Until now, though, little had been done to actually check if that was true. So Krueger and her colleagues put the theory to the test.
When she and her team compared casts from 45 Neanderthal and 30 early modern human teeth under a microscope, they found that the two groups’ dental wear patterns were pretty much identical. Both sets of chompers carried haphazard scratch marks: some vertical, from the up-and-down motion of biting into food, but also some horizontal, likely from grasping objects that were tugged back and forth.
On average, the two sets of teeth also bore similarly sized grooves and divots. The depth of these pockmarks, Krueger says, is a proxy for bite force, which increases as teeth take on more heavy-duty functions.
All told, this suggests that on a day-to-day basis early modern humans and Neanderthals were doing comparable things with their teeth—results that came as a surprise to Krueger. “I was expecting to see that early modern humans weren’t [doing this],” she says. “But when I ran the numbers...I really had to shift my frame of reference.”
Actually nailing down what our predecessors were sinking their teeth into, however, is a bit complicated. Animal hides and plant fibers don’t have the same staying power as skeletal fossils—which means the nature of these materials, and how they were treated, has to be inferred from only the marks they left behind.
But Krueger and her team found that the marks on the ancient teeth resembled those from the dentition of the Tigara, an indigenous Arctic population that inhabited what’s now Point Hope, Alaska, between 750 and 250 years ago. The Tigara are one of many modern groups known to have frequently employed the “third hand,” using their teeth while processing animal hides or softening sinew threads for weaving. Though it’ll be tough to confirm, it’s possible that Neanderthals and early modern humans engaged in similar practices long ago—or at least close analogs befitting of the time and place they lived in, Krueger says.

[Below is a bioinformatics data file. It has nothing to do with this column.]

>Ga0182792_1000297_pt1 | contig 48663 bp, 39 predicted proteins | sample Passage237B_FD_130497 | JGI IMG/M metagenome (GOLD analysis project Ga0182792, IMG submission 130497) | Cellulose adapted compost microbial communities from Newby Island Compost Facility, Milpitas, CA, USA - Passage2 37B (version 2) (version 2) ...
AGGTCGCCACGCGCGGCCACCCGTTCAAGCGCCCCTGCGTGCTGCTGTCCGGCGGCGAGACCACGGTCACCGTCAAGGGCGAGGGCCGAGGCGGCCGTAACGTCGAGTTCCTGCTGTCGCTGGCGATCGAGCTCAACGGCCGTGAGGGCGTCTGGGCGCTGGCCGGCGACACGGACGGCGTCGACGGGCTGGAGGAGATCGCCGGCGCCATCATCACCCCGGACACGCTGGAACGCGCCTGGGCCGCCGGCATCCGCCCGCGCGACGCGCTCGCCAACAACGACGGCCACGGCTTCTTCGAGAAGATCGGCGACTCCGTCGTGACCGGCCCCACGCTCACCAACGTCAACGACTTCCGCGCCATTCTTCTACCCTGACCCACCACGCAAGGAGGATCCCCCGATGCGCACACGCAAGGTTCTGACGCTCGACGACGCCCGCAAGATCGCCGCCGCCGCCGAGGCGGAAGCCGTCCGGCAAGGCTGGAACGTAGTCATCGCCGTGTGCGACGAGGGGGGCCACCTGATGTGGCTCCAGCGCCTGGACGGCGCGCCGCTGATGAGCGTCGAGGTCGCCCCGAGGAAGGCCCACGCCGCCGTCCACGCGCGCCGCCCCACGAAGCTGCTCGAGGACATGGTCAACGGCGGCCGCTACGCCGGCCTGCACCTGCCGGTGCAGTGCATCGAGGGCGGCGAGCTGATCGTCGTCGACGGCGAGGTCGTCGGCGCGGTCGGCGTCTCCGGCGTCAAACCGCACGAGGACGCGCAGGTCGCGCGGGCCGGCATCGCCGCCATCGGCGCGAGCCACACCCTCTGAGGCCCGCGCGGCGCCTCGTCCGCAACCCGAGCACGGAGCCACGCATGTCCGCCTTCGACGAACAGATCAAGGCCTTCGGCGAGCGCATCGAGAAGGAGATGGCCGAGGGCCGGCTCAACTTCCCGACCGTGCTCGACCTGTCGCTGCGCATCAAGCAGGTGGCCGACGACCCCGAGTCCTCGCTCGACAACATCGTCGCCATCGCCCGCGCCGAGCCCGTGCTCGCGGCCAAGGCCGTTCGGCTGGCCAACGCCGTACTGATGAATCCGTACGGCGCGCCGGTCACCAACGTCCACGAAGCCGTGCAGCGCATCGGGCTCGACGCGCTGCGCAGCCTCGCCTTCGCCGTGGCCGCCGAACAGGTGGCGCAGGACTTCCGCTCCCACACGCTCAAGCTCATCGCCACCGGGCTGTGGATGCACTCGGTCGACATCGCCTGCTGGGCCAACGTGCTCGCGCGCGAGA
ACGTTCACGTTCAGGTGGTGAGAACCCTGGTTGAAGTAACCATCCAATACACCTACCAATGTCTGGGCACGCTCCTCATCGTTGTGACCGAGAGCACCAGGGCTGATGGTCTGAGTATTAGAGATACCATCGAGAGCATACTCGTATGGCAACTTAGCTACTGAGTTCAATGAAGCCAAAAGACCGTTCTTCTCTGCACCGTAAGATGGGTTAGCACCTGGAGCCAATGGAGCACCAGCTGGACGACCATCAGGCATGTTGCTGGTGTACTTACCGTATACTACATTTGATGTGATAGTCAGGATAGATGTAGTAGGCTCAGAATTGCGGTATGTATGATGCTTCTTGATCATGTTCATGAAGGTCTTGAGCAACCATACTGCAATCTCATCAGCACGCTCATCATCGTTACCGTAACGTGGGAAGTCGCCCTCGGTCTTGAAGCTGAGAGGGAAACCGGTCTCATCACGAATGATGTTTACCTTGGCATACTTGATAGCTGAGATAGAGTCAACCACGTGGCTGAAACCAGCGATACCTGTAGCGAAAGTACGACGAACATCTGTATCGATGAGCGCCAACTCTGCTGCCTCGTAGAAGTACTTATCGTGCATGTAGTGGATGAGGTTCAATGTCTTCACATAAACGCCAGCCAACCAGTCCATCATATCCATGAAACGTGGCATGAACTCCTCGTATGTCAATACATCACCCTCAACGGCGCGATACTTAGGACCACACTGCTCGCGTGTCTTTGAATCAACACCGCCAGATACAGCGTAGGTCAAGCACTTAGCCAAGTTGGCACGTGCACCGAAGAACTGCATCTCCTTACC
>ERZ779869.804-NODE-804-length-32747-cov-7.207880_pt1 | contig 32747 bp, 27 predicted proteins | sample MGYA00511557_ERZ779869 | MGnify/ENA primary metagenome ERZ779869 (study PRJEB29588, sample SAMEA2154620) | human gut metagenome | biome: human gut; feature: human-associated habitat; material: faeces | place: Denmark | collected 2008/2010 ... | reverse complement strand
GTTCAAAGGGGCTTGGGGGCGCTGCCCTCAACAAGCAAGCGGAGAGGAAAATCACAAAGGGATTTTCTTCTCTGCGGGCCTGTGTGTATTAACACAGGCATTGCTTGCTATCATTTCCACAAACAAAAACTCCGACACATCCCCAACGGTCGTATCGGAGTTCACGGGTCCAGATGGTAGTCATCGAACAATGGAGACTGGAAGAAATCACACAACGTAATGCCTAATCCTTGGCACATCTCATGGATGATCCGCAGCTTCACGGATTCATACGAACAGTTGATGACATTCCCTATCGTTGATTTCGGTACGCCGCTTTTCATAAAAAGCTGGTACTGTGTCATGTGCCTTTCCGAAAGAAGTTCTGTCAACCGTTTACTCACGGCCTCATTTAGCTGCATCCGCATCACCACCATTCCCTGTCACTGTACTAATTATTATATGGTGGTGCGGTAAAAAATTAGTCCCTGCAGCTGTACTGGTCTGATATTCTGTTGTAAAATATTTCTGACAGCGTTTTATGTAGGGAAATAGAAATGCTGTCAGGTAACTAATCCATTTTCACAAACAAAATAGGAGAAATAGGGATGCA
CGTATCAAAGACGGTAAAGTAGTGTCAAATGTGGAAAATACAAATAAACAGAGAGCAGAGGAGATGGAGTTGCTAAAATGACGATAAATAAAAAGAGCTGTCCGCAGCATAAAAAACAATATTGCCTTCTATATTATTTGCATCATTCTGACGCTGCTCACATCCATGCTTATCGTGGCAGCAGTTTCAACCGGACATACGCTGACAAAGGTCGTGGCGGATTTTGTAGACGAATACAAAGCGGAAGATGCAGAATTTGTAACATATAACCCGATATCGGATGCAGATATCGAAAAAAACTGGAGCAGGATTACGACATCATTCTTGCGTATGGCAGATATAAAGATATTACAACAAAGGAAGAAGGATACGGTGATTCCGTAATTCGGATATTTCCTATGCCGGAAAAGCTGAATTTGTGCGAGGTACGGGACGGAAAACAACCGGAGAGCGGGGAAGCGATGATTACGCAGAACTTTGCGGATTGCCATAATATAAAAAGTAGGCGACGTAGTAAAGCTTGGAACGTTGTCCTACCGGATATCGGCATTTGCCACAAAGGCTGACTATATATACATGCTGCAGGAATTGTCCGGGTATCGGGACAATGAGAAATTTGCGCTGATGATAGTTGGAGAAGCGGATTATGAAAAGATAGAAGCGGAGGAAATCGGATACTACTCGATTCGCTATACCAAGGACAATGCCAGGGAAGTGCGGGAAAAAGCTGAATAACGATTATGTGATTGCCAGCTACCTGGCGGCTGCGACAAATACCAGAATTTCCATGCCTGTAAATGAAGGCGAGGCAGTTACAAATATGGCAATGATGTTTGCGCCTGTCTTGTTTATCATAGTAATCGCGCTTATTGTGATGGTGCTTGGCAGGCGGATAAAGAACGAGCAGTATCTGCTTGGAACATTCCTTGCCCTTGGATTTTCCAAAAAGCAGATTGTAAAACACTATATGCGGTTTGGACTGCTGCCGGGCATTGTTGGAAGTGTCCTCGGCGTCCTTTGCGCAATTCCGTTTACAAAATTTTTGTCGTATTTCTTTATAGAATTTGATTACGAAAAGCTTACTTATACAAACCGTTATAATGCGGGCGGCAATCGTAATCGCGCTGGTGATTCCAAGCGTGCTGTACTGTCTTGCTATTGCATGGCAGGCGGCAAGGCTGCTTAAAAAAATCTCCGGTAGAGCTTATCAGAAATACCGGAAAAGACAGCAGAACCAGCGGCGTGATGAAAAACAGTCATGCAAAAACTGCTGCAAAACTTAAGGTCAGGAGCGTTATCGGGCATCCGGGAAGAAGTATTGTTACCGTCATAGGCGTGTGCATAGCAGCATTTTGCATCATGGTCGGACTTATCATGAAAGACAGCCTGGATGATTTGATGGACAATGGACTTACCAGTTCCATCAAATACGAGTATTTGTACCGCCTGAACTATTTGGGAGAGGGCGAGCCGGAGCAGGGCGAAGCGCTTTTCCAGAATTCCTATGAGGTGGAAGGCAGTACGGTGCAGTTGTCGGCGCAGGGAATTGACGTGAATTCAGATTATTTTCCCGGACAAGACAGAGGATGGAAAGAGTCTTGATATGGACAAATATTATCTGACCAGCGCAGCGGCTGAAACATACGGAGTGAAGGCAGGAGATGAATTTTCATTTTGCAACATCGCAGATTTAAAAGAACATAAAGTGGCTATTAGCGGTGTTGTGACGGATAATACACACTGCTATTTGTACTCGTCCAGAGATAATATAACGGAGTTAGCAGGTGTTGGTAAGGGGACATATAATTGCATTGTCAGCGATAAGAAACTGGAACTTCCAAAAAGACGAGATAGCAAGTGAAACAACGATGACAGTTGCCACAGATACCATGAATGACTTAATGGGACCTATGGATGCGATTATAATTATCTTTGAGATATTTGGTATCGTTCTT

Though these behaviors are well-documented in ethnographic records of the Tigara and several other populations from around the globe, these people—and the innovative things they did with their teeth—haven’t typically been considered representative of modern humans. This oversight is perhaps indicative of scientific racism, the failure of anthropologists to be culturally sensitive and inclusive to non-Western practices, Krueger says.
“We’re educated to not put [non-food] items in our mouths and bite down on them,” says Tanya Smith, a biological anthropologist and teeth expert at Griffith University in Australia who wasn’t involved in the study. “Doing that contradicts what we think of as hygienic...we imagine it as a verboten behavior.”
As such, the findings might be viewed as progressive, rather than regressive, and elevate the idea of teeth as tools, Krueger suggests. (As of the afternoon of November 27, representatives of Alaska’s North Slope Borough could not be reached for comment.)
Uncovering and analyzing more dental samples will continue to build upon the picture that’s emerging, Smith says. While the Neanderthal teeth used in the study come from all over western Eurasia, spanning a period of roughly 200,000 to 40,000 years ago, the early modern human dental set is sparser, clustering mostly within European sites from the last 40,000 years. It would be fascinating, Smith says, to get a glimpse of the teeth of early modern humans before they left Africa—a time more contemporary with Neanderthals.
It’s still unclear why the Neanderthal lineage fizzled out while ours persisted. And the use of teeth might not have had anything to do with it. “There may be many other behavioral differences [between us and Neanderthals],” Guatelli-Steinberg says, “but this wasn’t one of them.”